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Sandy Exposes Ship On Fire Island, Old Wreck Unearthed By Catastrophic Storm

sandy exposes ship wreck

As Long Island struggles to patch up, we have learned that Sandy exposed a ship wrecked on Fire Island nearly a century ago.

News that Sandy exposed the ship is the type of thing that would be normally notable in this area, but, as locals struggle to cope with losses, the discovery has been buried like the ship itself amid the extensive damage done to the area. In my own hometown of Babylon, the wide-ranging and devastating losses still visible near our shoreline causes the significant discovery to pale contrasted with the destruction, but local historians did receive a boon in the otherwise horrible weather event.

The ship Sandy exposed on Fire Island was run aground near Smith’s Point near Patchogue in either 1919 or 1922. Her crew survived with one injury attributed to a capsized lifeboat, but the vessel’s cargo and as well as the ship itself were unsalvageable.

Until Sandy, the now-exposed ship lay mostly undisturbed save for some unearthing during previous storms.

And while Long Island is still in tatters, Fire Island media contact Paula Valentine admits that the discovery is one that delights preservationists:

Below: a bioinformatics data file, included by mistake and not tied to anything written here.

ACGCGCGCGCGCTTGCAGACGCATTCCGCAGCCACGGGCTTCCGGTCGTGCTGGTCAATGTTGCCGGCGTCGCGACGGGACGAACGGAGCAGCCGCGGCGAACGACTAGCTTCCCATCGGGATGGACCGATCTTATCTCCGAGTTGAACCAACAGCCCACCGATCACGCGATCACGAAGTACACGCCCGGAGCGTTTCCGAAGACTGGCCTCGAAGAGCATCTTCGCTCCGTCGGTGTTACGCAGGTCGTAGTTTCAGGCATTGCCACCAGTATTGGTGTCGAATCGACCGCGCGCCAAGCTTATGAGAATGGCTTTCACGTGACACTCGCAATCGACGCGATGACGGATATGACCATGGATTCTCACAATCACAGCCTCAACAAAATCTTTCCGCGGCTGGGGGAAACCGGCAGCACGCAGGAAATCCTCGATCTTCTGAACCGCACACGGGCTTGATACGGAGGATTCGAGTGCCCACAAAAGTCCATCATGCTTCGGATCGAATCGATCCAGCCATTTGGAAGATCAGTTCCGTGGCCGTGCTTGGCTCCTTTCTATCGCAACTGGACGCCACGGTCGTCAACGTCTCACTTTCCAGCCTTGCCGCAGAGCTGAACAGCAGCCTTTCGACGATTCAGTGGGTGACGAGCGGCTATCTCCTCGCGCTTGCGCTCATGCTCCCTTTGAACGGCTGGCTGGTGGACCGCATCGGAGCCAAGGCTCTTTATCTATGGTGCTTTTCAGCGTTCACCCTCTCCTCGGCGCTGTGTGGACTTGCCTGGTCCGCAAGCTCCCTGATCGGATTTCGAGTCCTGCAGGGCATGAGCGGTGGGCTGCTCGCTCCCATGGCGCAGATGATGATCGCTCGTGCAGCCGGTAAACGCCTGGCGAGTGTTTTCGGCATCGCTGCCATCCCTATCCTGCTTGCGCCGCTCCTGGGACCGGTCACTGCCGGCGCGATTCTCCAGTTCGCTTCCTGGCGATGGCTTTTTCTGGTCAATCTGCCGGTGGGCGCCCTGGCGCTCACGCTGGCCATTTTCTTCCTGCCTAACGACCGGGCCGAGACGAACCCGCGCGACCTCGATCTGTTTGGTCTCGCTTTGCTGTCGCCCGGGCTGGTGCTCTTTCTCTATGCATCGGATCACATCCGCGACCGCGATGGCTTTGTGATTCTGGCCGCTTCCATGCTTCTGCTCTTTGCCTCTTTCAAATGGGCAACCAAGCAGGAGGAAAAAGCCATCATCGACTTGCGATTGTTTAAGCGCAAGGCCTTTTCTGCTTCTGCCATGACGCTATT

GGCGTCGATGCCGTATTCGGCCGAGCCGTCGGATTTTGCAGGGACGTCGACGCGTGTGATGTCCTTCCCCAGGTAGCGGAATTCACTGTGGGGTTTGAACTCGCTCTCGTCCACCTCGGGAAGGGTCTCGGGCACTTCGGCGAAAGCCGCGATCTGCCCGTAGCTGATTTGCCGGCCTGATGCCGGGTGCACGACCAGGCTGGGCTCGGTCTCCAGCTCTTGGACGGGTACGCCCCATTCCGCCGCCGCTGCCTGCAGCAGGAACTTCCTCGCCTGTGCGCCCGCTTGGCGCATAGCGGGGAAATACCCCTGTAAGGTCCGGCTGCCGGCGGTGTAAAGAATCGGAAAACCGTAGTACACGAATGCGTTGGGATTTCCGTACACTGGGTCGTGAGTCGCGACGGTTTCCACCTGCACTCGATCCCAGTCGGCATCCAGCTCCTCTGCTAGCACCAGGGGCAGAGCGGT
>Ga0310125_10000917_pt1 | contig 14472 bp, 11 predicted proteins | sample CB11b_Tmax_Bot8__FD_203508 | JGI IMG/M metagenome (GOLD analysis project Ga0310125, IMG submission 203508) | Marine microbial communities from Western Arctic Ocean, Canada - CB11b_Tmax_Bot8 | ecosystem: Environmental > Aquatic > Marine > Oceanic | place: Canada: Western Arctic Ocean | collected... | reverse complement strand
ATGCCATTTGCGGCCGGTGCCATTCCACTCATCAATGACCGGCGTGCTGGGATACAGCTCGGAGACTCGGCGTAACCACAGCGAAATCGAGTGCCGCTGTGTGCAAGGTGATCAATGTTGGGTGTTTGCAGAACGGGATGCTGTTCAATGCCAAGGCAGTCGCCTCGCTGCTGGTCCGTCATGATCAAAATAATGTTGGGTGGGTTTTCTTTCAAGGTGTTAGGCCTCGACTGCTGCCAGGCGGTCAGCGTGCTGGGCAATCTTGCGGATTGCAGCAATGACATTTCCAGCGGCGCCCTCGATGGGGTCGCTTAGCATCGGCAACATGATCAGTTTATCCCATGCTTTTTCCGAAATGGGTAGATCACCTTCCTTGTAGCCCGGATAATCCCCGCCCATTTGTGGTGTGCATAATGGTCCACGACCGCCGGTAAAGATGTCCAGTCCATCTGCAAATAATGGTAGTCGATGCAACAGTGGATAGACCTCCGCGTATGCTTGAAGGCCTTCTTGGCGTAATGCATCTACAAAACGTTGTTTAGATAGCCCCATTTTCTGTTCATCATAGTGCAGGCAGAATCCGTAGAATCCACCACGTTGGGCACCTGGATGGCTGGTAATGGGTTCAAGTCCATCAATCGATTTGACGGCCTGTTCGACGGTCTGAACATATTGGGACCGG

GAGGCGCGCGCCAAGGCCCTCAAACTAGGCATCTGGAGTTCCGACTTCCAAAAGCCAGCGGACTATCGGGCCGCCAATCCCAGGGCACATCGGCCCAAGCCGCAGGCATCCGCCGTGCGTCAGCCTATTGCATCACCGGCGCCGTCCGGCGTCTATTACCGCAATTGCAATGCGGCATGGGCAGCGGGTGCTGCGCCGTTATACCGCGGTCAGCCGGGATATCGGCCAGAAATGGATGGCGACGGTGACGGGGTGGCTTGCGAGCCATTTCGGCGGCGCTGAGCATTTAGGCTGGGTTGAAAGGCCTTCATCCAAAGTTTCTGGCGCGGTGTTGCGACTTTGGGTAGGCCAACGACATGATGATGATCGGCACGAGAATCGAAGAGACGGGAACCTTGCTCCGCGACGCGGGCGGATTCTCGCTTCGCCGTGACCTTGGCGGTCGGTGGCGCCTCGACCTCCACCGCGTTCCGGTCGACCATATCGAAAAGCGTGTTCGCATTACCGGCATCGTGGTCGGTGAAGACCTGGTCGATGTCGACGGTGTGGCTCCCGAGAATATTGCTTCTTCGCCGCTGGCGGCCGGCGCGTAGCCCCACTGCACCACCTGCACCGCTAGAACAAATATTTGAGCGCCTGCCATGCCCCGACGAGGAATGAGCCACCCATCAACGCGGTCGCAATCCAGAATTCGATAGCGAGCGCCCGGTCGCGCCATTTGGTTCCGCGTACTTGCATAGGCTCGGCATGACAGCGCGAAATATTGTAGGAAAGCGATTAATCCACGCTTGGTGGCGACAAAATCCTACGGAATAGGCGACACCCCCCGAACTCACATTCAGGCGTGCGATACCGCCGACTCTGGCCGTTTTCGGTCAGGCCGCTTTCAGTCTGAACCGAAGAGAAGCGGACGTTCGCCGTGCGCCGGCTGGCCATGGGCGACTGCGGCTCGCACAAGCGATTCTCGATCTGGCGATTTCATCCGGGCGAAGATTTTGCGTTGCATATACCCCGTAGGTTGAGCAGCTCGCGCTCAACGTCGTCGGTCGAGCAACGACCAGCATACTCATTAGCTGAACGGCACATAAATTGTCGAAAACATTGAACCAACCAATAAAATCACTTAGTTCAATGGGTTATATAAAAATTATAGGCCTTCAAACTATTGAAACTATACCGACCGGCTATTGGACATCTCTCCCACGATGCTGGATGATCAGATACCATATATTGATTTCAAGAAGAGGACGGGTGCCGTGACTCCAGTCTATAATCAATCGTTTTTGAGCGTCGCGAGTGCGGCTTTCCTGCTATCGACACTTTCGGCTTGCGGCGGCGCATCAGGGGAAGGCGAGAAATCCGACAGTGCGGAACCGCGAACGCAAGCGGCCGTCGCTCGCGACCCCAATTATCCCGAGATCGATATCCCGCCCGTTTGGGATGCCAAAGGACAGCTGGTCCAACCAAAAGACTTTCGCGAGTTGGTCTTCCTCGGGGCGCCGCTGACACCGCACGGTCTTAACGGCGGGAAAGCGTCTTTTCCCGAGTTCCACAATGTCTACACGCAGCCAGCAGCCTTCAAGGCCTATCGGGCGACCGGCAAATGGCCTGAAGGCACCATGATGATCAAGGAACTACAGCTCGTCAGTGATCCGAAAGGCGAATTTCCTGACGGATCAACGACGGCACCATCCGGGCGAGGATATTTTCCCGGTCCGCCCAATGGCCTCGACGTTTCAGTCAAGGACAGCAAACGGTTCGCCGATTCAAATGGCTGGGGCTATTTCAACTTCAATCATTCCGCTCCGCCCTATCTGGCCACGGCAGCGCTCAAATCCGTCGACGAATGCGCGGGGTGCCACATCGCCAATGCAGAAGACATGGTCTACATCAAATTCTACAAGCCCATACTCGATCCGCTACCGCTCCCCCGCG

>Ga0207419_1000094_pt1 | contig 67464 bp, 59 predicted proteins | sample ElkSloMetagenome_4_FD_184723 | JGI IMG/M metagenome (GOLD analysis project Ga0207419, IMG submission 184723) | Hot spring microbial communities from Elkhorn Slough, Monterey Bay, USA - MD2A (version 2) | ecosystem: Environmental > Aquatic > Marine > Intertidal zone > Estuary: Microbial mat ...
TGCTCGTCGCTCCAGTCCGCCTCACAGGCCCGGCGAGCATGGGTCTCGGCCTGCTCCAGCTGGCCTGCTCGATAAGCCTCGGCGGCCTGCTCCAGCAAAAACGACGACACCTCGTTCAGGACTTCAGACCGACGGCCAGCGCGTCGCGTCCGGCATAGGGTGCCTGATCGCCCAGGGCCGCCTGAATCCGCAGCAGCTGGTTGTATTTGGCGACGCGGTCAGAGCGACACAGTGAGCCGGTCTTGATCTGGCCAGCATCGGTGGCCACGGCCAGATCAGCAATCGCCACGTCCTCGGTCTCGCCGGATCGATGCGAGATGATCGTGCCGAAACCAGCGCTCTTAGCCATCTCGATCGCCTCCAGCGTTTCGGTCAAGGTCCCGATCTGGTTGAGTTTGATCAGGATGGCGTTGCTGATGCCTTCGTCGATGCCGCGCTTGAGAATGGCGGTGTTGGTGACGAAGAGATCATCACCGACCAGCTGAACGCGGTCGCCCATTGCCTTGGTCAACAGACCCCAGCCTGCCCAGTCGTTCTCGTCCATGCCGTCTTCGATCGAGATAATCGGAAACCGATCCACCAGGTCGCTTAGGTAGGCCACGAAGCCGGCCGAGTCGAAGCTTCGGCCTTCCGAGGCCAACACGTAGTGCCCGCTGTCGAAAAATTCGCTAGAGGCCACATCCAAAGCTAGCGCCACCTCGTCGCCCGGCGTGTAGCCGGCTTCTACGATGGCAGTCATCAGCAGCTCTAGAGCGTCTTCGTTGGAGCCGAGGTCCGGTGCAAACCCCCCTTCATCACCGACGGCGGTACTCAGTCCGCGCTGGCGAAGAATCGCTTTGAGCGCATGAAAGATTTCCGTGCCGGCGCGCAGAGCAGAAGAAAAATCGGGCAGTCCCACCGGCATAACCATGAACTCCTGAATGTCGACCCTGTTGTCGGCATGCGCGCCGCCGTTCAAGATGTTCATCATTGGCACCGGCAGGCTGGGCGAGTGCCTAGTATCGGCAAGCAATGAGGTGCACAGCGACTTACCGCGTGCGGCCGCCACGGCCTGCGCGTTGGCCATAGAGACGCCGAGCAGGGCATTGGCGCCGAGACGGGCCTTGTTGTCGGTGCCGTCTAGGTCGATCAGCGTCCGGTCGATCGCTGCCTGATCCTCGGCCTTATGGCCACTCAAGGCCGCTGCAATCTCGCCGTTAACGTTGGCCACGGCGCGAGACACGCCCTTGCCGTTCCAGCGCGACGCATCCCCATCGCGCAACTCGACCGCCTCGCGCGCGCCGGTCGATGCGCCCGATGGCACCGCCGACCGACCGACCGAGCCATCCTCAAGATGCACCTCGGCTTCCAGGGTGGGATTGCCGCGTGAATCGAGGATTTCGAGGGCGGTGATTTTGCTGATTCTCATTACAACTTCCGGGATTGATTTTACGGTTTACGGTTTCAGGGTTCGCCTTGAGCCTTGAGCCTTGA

“There’s so little of it left we may not be not be able to determine which ship it actually is, but we may be able to learn more about its age … It’s just a rare treat to see something exposed.”

And still, the ship Sandy exposed comes at a cost to our dunes — until the vessel was uncovered, it remained beneath the sand, which ultimately eroded 72 feet and revealed the wreck.

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Comments

9 Responses to “Sandy Exposes Ship On Fire Island, Old Wreck Unearthed By Catastrophic Storm”

  1. Mike Hultquist

    1919 or later. Slavery was already illegal when it ran aground.

  2. Anonymous

    Yes, because slavery didn't end on December 6th in 1865. 60 some odd years before this ship crashed. Also keep in mind the average life expectancy of someone in the early 1900's was like 50 which means no one on the boat even was alive during slavery in America.

    I am sure you already knew all of this, just let your ignorance shine

  3. Chris Halley

    There's my ship! It's name, Diversity. It was lost long long ago.

  4. Jim Garoutte

    How can they say at the first of the article that it was wrecked in 1919 or 1922 and there was one injury when a lifeboat capsized and at the end of the story they say that there is so little left they can't determine the age or which ship it is. Is the Government involved here somehow? lol

  5. Kim LaCapria

    It would appear that records from the time the ship was wrecked indicate only those things- that the exact age is not known, only an approximate of the final voyage date, and that despite the wreck's condition, records indicate that the ship (which was known to have been wrecked at that site at some point between 1919 and 1922) had no fatalities and one crew injury.

    It would be nice to know more, but it was almost 100 years ago, and that's all we know.